Hameed said he had developed the concept years ago, but applications for funding were previously rejected. Recent council elections and SAARC preparations paved the way for funding and expansion.

The centre is privately funded, and supplemented by a government contribution. Hameed said growing interest in developing Addu as a tourist destination has made the centre more significant.

“People staying at resorts have nice food and activities, but there isn’t much to see on those islands. Now, with more paved roads and things to see in Addu, there will be more reason to come here,” said Hameed, who looks forward to the attention that Addu is expected to receive during and after SAARC.

Addu atoll features a mere two resorts and two local hotels; council officials called accommodation a development priority. Mayor Abdullah Sodiq however said Addu offers unique opportunities for tourism within the Maldives.

“Addu is unlike other areas in that it offers places to visit. The remains of the British royal air force can be of interest to Europeans, and the Commonwealth War Grave is interesting to Commonwealth countries,” said Sodiq. “We also offer a protected marine area, as well as excellent diving.”

The Cultural Centre’s team also reported local interest in opening art galleries, crafts markets and Maldivian restaurants.

Haj said Addu should use the new convention center for more than just business events.

“Right now, Addu needs more accommodation to really host big conventions. I’m not sure that they’ll get more than two events a year. They should use the center for exhibitions, concerts or plays,” he suggested.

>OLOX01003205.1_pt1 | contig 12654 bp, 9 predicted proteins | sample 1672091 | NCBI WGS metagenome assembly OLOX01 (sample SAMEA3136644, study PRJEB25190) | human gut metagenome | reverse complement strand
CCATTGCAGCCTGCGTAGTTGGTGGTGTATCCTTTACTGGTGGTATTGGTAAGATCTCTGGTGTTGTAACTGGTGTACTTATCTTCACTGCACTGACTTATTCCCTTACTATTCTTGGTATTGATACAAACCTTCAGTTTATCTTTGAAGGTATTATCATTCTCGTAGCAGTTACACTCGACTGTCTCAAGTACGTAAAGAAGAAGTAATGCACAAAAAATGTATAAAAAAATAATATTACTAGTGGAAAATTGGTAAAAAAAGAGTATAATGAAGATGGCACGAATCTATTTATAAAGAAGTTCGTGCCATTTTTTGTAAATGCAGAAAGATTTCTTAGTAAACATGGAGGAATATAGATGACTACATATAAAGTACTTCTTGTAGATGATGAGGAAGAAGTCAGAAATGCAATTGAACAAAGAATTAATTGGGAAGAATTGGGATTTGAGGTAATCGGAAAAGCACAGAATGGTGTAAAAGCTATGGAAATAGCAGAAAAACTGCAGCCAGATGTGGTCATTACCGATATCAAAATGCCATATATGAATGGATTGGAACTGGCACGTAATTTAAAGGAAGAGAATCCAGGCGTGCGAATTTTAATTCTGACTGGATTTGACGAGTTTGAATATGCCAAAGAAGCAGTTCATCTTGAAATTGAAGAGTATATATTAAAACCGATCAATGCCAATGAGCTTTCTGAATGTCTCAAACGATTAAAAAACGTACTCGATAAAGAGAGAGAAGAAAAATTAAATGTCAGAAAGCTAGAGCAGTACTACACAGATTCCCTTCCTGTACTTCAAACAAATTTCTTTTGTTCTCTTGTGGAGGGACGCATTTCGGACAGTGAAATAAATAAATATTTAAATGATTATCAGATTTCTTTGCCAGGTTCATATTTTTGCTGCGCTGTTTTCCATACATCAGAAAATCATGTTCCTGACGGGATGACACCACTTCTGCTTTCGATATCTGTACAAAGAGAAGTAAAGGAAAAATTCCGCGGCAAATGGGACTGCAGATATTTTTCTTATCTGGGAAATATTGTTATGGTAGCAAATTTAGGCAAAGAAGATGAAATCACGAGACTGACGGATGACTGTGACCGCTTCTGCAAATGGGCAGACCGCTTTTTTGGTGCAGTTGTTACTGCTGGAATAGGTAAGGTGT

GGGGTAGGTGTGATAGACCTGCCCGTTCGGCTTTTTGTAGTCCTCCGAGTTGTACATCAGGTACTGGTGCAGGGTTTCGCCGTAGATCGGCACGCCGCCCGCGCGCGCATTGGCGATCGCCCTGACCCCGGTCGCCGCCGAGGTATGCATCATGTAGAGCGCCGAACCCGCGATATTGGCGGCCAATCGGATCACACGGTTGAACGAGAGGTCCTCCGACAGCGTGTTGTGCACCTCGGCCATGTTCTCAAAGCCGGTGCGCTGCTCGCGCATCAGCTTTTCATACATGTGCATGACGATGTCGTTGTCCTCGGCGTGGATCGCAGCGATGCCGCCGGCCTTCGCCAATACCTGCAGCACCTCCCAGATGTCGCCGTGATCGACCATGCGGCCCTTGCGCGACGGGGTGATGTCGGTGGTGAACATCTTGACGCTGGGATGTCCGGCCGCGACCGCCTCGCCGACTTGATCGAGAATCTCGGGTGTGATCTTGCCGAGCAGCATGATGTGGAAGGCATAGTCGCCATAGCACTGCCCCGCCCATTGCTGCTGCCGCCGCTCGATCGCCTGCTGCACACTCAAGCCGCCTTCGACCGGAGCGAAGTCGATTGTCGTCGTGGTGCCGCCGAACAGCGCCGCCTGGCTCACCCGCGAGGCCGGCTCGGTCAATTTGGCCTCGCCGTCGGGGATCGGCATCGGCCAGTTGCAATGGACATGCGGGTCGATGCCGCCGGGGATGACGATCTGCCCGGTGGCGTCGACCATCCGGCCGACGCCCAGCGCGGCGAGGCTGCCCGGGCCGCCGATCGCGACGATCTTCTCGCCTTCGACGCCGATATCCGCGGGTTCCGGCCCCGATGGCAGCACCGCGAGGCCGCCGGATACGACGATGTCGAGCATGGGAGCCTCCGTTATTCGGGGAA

Few Maldivian schools boast artistic and cultural studies as a strong point. The government, however, has taken steps to foster cultural awareness.

Maldives Hulhevi Media Project recently began the first digital recording and documentary of the traditional Buruni Ballad, funded by the United States Embassy.

In September, the government announced plans to sign the UNESCO Convention for the Safeguarding of Intangible Cultural Heritage. Deputy Minister for Tourism, Arts and Culture, Mamduh Waheed, said at the time that protecting cultural heritage would improve tourism in the Maldives. “We have a market for the natural aspect of the Maldives, and now we will be able to add cultural attractions and destinations. I think it will draw tourists interested in cultural conservation,” he observed.

Recently, a UN State of the World report found that over half of the global population was under the age of 25. One-quarter of the Maldives’ population is aged between 15 and 24, with a quarter of the young men and half of the young women reported as unemployed.

Vice President of the Maldives Dr Mohamed Waheed Hassan recommended creating more job opportunities in the atolls.

Deputy Minister of Finance Haifa Naeem said it was important to “diversify jobs to attract the youth market, in fields such as arts and culture.”

The SAARC summit will be preceded by several days of festivities by local and international dance, music and sports groups.


Maldives to sign UNESCO convention to protect country’s intangible heritage

The Maldives will participate in the Convention for the Safeguarding of the Intangible Cultural Heritage, a UNESCO programme established in 2008. It is already a participant in the World Heritage Convention and the Cultural Diversity Convention.

The proposal to join the convention was made by the Ministry of Tourism, Arts and Culture, and was approved at yesterday’s Cabinet meeting.